Curator: Nada Prlja
Artists: Nemanja Cvijanovic, Olgica Dimitrovska, Vesna Milicevic, Nada Prlja, Nikola Uzunovski, Zaneta Vangeli
Exhibited at Tank TV.
Early this year, I created a video work entitled WEST. The video is a self portrait with two words written over my eyes – one word is EAST, the other is WEST; the words symbolize the division of the world.
At one point in the video, I erase the world EAST from the surface of my face, suggesting thereby the erasure of the EAST part of the world, as the weaker of the two. With this erasure comes the imposed dominance of the WEST, as a so- called ‘ideal’ socio- economic model. This violent moment of erasure in the video, coming from someone who in many ways identifies with the Eastern part of the world, reads as a painful mo- ment.
Since creating this work, I have been pursued by a particular thought: why do we, as artists, have the urge to destabilize the established sense of normality? Are we servants of a creative process or servants of a process of destruction? Is the creative act in function of establishing a new conception? Is the artists’ way in reality a brutal vision, or perhaps a premonition of political proc- esses and realities that belong to the future and might have belonged of the past?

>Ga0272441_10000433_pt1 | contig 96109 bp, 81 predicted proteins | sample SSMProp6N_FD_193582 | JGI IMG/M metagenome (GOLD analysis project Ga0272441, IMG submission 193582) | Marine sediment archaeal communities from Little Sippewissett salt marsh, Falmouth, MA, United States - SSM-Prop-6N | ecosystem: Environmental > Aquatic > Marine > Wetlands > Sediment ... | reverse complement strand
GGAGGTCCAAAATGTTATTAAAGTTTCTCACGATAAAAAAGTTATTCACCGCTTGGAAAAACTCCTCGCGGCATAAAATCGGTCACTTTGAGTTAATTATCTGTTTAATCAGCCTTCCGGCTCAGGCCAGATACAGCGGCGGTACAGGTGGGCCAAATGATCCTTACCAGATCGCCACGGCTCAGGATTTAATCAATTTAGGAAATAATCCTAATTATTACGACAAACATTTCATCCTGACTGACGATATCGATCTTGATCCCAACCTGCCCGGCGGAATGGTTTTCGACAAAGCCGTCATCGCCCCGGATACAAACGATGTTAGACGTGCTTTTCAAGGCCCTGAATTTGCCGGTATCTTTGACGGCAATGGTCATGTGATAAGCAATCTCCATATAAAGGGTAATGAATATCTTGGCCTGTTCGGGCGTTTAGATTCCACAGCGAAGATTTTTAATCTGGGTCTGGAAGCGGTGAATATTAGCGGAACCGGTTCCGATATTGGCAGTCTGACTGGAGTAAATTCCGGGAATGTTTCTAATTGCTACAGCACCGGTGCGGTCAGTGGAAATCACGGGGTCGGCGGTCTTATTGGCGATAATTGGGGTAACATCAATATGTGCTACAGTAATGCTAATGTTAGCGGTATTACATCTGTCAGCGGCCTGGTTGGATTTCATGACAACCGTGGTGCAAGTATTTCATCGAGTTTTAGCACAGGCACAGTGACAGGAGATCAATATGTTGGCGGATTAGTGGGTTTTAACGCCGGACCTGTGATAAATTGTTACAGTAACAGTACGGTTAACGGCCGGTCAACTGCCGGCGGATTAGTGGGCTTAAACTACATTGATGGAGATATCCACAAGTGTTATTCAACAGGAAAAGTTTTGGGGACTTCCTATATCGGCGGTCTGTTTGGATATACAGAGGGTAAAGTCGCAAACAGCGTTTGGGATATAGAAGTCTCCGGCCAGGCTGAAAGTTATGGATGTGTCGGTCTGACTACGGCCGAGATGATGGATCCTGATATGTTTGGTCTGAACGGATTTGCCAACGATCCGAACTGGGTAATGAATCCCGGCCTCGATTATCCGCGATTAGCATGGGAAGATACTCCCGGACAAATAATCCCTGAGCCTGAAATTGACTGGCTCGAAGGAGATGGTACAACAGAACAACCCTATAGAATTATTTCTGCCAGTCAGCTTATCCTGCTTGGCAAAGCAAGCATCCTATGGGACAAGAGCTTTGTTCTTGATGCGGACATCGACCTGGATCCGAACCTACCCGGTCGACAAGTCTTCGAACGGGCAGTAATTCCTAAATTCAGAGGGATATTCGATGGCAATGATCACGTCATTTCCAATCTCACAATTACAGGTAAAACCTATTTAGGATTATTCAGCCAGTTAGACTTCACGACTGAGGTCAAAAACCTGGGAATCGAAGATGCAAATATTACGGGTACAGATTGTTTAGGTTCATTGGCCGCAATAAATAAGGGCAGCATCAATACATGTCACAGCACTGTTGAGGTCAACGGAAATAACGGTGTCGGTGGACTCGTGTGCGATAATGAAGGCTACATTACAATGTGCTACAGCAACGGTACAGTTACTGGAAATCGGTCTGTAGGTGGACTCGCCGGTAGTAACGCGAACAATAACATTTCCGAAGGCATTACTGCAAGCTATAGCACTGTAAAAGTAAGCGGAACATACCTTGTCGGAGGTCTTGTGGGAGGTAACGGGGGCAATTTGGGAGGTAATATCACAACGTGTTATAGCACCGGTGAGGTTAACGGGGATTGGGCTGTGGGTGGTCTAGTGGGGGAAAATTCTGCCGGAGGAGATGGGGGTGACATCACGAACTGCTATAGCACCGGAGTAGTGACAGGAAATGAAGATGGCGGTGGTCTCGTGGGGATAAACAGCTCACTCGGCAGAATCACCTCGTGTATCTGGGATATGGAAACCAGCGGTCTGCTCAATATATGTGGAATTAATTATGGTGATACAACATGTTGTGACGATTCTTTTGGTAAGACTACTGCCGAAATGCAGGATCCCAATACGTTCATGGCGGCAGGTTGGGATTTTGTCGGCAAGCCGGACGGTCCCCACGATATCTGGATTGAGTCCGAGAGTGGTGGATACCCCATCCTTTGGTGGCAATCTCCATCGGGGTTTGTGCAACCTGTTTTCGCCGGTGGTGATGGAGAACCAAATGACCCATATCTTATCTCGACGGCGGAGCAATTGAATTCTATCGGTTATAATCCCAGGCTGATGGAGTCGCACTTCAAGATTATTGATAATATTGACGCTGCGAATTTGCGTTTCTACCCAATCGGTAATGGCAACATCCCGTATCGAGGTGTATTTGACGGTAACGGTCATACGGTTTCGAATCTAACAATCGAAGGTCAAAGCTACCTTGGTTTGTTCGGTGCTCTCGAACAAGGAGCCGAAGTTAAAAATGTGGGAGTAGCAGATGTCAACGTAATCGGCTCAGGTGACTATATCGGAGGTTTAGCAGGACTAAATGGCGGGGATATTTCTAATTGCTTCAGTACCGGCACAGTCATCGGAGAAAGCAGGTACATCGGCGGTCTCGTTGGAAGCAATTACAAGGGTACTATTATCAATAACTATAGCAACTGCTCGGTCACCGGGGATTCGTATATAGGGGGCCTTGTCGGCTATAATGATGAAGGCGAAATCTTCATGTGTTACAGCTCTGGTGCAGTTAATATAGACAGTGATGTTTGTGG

The geographical region selected for the project LOVE HATE is the area defined by former Yugoslavia. It has been chosen because of the particular political and economic situation that has evolved there since the death of president Tito in 1980 – and the subsequent dissolution of the country. The ‘universal situation’ applicable to the current state of the newly established countries in that region, is popularly known as the phase of ‘Transition’.
The ‘Transition’ in this area is not related solely to the transformation of society from a Socialist system to one of (apparent) Liberal Democracy. There has also been a long civil war and a post-civil war period, which have contributed to the sense of ‘incompleteness’ of these ‘new’ societies.